Oils have lots of uses in cooking and baking, but is canola oil gluten free? If you’re on a strict gluten free diet and curious if you can use canola oil for baking and frying - you’re in luck!
Keep reading to learn all you need to know about canola oil and how it can be safe for anyone on a gluten free diet.
What is canola oil
Canola oil is a type of vegetable oil made from rapeseed. There are two types of canola oil: refined and cold-pressed (or expeller-pressed).
- Refined canola oil is made by heating then crushing the seeds. Solvents, water and acid are used to extract the oils and it may be bleached to be made lighter. The refining process removes any issues with taste, smell or composition and any solvents added during the refining process aren’t in the final product. (At least they shouldn’t be…)
- Cold-pressed or expeller-pressed canola oil is made by crushing the seeds within a press at low temperatures. No solvents or or chemicals are used, keeping the oil as natural as possible. (Fun fact: the “canola meal” left over from the crushed rapeseed during cold-pressing is used as feed for livestock and fertilizer!)
Canola is a popular crop and they can come in genetically-modified (GMO) or non-GMO varieties. Some GMO canola has been genetically altered to increase the composition of omega-3 fatty acids (more on those in a bit) and make it resistant to pesticides.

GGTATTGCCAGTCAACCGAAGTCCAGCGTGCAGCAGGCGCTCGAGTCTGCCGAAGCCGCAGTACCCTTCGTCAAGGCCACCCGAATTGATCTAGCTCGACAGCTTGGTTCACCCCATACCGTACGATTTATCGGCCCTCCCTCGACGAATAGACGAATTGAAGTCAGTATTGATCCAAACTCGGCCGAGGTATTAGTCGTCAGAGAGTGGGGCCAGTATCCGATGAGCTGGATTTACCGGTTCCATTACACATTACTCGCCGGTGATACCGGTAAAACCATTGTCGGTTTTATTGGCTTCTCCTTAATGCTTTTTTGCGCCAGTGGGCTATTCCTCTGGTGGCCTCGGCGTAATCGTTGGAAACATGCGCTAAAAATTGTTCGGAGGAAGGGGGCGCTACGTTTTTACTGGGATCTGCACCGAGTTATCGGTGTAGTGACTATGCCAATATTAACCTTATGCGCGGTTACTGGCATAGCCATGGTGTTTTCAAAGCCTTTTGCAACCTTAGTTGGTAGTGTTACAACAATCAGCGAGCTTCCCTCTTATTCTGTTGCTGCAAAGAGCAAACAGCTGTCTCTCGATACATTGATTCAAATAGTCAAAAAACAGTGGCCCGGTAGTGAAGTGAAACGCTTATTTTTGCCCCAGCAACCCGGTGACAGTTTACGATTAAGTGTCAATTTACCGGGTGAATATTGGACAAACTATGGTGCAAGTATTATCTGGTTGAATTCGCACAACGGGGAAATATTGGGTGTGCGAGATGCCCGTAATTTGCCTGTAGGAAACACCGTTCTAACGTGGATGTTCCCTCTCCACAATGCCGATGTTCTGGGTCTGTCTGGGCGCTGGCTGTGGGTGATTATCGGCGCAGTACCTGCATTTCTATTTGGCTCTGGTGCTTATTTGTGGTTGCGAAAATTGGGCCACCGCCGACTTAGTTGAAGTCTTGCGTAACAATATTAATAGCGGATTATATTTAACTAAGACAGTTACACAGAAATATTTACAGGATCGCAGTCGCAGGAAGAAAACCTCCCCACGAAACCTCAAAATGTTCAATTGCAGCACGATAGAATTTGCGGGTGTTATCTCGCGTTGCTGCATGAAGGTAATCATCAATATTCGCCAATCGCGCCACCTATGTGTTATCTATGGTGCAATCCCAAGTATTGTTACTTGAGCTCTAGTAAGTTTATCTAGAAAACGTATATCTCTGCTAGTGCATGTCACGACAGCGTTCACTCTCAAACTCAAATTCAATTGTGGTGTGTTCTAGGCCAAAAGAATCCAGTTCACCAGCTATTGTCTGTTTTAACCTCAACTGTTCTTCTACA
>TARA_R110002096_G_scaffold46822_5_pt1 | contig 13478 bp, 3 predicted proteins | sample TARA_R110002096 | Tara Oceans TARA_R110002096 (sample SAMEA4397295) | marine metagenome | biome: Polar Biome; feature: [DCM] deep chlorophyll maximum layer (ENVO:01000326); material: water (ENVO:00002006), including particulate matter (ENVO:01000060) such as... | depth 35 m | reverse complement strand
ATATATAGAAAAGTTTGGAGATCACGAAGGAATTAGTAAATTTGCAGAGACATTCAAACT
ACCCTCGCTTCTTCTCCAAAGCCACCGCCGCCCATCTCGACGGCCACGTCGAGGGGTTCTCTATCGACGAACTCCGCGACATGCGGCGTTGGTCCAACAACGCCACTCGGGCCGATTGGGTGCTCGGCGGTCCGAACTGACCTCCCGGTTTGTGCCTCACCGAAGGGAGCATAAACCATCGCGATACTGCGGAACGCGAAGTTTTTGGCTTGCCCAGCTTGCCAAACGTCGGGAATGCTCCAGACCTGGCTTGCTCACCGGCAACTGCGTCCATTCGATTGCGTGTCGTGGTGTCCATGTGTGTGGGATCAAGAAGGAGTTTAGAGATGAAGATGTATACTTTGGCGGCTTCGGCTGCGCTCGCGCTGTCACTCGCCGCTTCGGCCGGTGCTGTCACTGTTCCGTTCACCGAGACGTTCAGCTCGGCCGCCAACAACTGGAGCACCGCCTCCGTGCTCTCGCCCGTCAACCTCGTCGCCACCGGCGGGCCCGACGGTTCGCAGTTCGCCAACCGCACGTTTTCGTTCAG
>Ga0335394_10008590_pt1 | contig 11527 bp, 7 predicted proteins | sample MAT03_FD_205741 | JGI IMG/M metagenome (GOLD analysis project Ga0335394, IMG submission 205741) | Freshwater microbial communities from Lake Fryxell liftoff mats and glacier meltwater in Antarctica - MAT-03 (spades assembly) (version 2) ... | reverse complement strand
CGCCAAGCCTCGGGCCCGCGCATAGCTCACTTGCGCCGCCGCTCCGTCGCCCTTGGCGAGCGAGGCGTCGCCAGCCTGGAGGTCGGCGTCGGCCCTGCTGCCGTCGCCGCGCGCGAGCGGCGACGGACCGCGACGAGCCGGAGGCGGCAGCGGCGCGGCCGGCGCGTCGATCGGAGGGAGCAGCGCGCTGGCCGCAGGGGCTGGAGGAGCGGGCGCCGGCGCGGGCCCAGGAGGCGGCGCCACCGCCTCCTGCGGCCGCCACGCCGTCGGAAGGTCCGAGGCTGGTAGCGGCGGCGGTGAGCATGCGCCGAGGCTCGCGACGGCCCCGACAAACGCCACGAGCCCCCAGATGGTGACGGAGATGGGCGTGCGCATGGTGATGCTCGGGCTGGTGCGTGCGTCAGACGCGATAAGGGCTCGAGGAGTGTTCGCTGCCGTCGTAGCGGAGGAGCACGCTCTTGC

Given the option, I’d always go for non-GMO, organic, cold-pressed canola oil. It’s the healthier choice.
What is canola oil used for
Canola oil is a high smoke point and a neutral taste, so it’s the perfect candidate for deep frying. It can also be used in the following ways:
- As a fat in baking (to replace butter)
- The primary cooking oil in sauteing, grilling and roasting
- An ingredient in salad dressings, marinades and commercial margarines
Canola oil is also used in non-food applications. It can be an ingredient in lubricants, biodiesel, bioplastics, and household items such as lipsticks and candles!
Is canola oil gluten free?
Guess what?! Pure canola oil is naturally gluten free, so it’s perfectly fine for a gluten free diet!
However, as with all food products, be sure to check the product ingredients and the packaging for any warning labels, as the canola oil can become contaminated with gluten during processing and packaging.
What brands of canola oil are gluten free?
- Is Great Value canola oil gluten free? Yes! The pure canola oil from Great Value is gluten free. (Be sure to check the ingredient listing on the Great Value Canola Oil Cooking spray, though, as some labels indicate it may contain traces of wheat.)
Before you head out to the grocery store, here are a few more brands of canola oil that are safe for people with celiac disease and anyone else on a strict gluten free diet:
- Spectrum: they offer two versions of refined canola oil - one is organic and the other is not (but both are non-GMO).
- Native Harvest: sells all non-GMO, expeller-pressed canola oils.
- Simple Truth: organic, non-GMO and expeller-pressed.
- Farm to Market: organic, non-GMO and expeller-pressed.
- Mazola: their pure canola oil and cooking spray is gluten free.
- Crisco: their pure canola oil and cooking spray is gluten free.
- Kirkland Signature: need a ton of canola oil? Costco offers two 3-quart jugs! (Now that’s a lot of oil…)
Is canola oil bad for you?
Oils can have a bad reputation because they are full of fats, but the honest truth is - you need some fat in your diet to survive!